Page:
DECLINE IN PROFITABILITY: Operating margin in fiscal 2012 dropped to negative 0.1% from positive 1.1% in fiscal 2011. Some of the decline was due to the timing of payments from the state related to the readmissions reduction program, which were later recognized in fiscal 2013. However, despite significant one-time revenue gains in fiscal 2013, operating margin remained low at 1.3% through the interim period. The hospital is expected to end fiscal 2013 with a $1 million operating income, which includes about $7 million of one-time revenues. This results in a significant gap for fiscal 2014's operating performance and management is identifying various expense savings initiatives in addition to revenue growth enhancements.
ADEQUATE DEBT SERVICE COVERAGE: Maximum annual debt service (MADS) coverage by operating EBITDA was relatively stable at 1.7x in fiscal 2012 and 1.9x for the nine month interim period.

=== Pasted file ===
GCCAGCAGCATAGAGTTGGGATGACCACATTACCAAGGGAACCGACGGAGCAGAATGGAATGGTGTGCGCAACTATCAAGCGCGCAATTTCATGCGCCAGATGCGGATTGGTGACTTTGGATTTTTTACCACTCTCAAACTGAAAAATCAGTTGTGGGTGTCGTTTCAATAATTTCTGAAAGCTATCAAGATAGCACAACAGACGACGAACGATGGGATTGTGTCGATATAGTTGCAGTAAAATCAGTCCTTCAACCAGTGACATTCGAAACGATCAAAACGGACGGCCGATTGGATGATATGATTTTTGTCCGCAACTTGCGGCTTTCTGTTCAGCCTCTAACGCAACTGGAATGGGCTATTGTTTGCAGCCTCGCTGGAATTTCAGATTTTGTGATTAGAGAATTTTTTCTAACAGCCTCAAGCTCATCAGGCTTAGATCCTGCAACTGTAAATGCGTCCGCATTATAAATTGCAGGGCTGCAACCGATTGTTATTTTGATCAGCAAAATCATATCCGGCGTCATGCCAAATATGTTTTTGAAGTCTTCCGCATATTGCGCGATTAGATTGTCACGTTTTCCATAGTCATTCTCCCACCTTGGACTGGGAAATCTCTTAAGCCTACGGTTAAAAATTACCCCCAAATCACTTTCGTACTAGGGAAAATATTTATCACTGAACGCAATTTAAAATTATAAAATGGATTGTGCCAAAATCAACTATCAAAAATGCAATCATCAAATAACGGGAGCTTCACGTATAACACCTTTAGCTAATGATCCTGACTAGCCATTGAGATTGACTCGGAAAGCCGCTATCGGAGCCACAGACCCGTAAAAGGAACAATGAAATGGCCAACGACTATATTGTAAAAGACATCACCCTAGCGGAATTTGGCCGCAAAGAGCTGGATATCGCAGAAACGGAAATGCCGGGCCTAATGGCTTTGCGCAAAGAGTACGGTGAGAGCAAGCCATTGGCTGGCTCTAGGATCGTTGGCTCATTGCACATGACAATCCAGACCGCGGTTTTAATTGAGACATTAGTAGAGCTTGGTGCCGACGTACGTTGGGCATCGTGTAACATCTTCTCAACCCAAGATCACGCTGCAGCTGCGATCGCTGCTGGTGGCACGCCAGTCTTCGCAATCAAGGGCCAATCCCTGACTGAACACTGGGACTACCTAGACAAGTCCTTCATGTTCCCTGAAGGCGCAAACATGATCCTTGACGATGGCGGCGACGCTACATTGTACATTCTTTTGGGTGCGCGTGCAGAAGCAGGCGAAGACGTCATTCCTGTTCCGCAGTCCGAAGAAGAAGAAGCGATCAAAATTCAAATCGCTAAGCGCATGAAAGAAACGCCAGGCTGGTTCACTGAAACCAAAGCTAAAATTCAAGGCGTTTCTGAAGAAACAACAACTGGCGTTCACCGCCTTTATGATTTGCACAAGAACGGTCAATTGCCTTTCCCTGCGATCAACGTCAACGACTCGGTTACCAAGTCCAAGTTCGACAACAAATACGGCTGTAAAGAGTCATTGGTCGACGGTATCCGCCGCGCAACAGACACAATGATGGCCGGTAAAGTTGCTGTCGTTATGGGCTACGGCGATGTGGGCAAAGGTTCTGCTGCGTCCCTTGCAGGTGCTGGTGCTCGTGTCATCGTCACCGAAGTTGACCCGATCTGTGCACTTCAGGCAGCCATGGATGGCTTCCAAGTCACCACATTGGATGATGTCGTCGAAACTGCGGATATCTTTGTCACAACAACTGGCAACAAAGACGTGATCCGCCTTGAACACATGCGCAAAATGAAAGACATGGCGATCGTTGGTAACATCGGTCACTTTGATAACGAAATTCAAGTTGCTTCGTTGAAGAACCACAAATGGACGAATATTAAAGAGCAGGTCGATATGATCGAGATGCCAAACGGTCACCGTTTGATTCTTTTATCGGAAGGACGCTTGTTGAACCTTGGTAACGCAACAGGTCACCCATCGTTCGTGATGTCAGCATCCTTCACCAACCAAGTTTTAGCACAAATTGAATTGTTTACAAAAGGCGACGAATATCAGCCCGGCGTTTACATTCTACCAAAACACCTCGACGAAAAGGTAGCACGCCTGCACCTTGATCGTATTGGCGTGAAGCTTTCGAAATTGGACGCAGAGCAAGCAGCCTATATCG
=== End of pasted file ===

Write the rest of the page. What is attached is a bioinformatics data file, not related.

STATE LEVEL REVENUE PRESSURES: The Medicare waiver test, which allows the state of Maryland to operate a rate regulated environment for hospitals is at risk and has resulted in low rate increases to hospitals over the last several years. The design of the new waiver test is under development and it is unclear how future reimbursement will be determined. However, the state recently announced a 1.65% increase for fiscal 2014, which is at a higher level than in prior years.
IMPROVE FINANCIAL PERFORMANCE: A return to an investment grade rating will be dependent on DCH's ability to improve operating performance and build liquidity. The organization has several strategies underway, which could result in improved profitability. Deterioration in performance could lead to further negative rating action.